A passage from Domenico Losurdo (2002) Nietzsche, the Aristocratic Rebel: Intellectual Biography and Critical Balance-Sheet review, by marxandphilosophy.org.uk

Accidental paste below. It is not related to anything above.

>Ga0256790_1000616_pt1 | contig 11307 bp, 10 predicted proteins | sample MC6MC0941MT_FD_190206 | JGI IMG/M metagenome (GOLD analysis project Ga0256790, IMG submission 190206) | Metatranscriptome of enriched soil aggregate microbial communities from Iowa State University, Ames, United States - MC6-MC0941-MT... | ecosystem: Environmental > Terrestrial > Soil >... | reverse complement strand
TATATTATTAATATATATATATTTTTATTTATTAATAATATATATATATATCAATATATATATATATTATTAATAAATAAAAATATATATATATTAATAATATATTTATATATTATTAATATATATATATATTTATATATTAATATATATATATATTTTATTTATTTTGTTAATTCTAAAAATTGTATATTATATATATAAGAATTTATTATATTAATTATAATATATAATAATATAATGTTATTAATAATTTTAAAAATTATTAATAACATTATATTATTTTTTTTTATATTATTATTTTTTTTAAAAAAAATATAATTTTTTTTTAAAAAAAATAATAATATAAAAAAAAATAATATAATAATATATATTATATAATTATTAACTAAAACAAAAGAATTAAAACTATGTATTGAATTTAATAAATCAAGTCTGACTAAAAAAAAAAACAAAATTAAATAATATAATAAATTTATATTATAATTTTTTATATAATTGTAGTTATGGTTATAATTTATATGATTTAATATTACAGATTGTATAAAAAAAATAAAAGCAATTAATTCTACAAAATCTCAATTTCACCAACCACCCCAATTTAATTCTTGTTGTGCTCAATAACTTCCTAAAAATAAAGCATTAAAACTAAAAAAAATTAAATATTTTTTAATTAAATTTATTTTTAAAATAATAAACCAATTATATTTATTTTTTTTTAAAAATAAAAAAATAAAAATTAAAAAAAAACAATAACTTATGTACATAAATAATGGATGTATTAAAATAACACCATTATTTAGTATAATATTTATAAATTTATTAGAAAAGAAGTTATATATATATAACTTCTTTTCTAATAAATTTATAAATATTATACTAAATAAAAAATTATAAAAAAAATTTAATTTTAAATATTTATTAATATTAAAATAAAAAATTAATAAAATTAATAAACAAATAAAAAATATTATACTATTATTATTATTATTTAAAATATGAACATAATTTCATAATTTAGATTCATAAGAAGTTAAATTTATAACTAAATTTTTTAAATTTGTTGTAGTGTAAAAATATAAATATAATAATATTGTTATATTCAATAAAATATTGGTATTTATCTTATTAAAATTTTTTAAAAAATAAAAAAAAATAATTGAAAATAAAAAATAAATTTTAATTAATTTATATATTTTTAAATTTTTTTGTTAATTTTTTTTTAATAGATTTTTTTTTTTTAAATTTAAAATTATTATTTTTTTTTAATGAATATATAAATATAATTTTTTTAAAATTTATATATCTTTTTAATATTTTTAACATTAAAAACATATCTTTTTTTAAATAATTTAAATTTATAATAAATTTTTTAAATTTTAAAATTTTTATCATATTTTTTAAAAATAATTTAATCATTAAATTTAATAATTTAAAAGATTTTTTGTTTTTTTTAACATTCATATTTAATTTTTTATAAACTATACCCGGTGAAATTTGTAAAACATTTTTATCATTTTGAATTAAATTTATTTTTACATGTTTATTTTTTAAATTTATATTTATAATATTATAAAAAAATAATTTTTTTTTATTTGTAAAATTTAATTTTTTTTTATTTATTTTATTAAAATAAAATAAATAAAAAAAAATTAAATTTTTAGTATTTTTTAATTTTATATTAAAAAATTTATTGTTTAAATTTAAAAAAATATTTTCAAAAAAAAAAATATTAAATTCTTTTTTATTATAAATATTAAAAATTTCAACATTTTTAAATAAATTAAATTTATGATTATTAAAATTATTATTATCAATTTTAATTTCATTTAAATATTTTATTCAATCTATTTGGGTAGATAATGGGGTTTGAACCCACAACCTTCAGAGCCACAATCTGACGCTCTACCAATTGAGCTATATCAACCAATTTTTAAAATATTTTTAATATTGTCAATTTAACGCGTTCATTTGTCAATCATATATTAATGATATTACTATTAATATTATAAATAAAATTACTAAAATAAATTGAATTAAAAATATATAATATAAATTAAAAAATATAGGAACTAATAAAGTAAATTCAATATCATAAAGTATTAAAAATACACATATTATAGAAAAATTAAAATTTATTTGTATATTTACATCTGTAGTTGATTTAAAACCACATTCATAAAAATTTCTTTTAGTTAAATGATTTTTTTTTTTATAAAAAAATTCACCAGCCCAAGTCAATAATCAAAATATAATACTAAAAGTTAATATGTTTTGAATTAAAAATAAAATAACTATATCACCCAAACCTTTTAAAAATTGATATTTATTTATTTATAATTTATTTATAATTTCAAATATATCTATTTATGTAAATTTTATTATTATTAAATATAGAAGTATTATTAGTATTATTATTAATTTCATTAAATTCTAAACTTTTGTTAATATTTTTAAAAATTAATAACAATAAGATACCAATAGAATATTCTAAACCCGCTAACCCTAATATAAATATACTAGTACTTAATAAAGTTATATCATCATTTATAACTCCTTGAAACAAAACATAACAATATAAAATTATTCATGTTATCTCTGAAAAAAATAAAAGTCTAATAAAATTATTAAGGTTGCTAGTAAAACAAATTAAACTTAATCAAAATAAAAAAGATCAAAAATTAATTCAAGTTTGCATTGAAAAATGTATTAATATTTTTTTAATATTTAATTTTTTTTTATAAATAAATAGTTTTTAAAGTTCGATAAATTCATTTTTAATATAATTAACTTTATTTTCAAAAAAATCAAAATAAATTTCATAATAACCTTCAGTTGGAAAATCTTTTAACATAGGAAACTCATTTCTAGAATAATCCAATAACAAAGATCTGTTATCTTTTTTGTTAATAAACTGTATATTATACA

What singles out Losurdo’s book at this level is his unrelenting willingness to confront the darkest, most clearly reactionary strata within Nietzsche’s text: strata which he contends underlie the real, but more passing changes between his different phases, and reflect his continuing attempt to generate an intellectual “war machine” capable of uncovering the roots of, and thereby finally overcoming, contemporary progressivism in “two thousand years” of the slave revolt (28.1), looking back to the post-exilic Jewish prophets and Pauline Christianity (12.8, 15.2). These reactionary strata include Nietzsche’s early anti-Semitism or “Judaeophobia” in the years of the Wagner circle, and the later radicalization of his claims concerning the world-historical responsibility of the Jewish prophets and priests (“the most disastrous people in world history” (Nietzsche 1990, §24; 27.1; 27.3)) for inaugurating the slave revolt in morality (GM I, 8); his repeated claims concerning the timeless necessity of slavery for any higher culture (a truth which is like “the vulture that eats the liver of the Promethean promoter of culture” (Nietzsche 2009, 5; 1.12)); his unrelenting hostility to any forms of socialism, from the Paris Commune to the progressive stances of Christian and socialist anti-semites like Stöcker and Dühring in the 1880s; the profound misogyny and anti-feminism of his mature works; and most of all, the increasingly open denial of the “right to life”, and advocacy of eugenic proposals to sterilize (Nietzsche 1999b, 479; 1999a, 401–2; 19.3), control the marriages and births of (19.3; 20.1), and even instrument the “annihilation” (Vernichtung) of “millions of the malformed” (Nietzsche 1999d, 156; 19.1; 20.1; 24.4), “those who have turned out badly” (Schlechtweggekommenen), or entire “decadent races” (Nietzsche 1999c, 69, 547) in the name of breeding a new aristocracy which could reinstate rank order between human beings, and “avoid going to ruin at the sight of the suffering created thereby, the like of which has never been seen before” (Nietzsche 1999c, 98; 11.1; 19.1-19.5).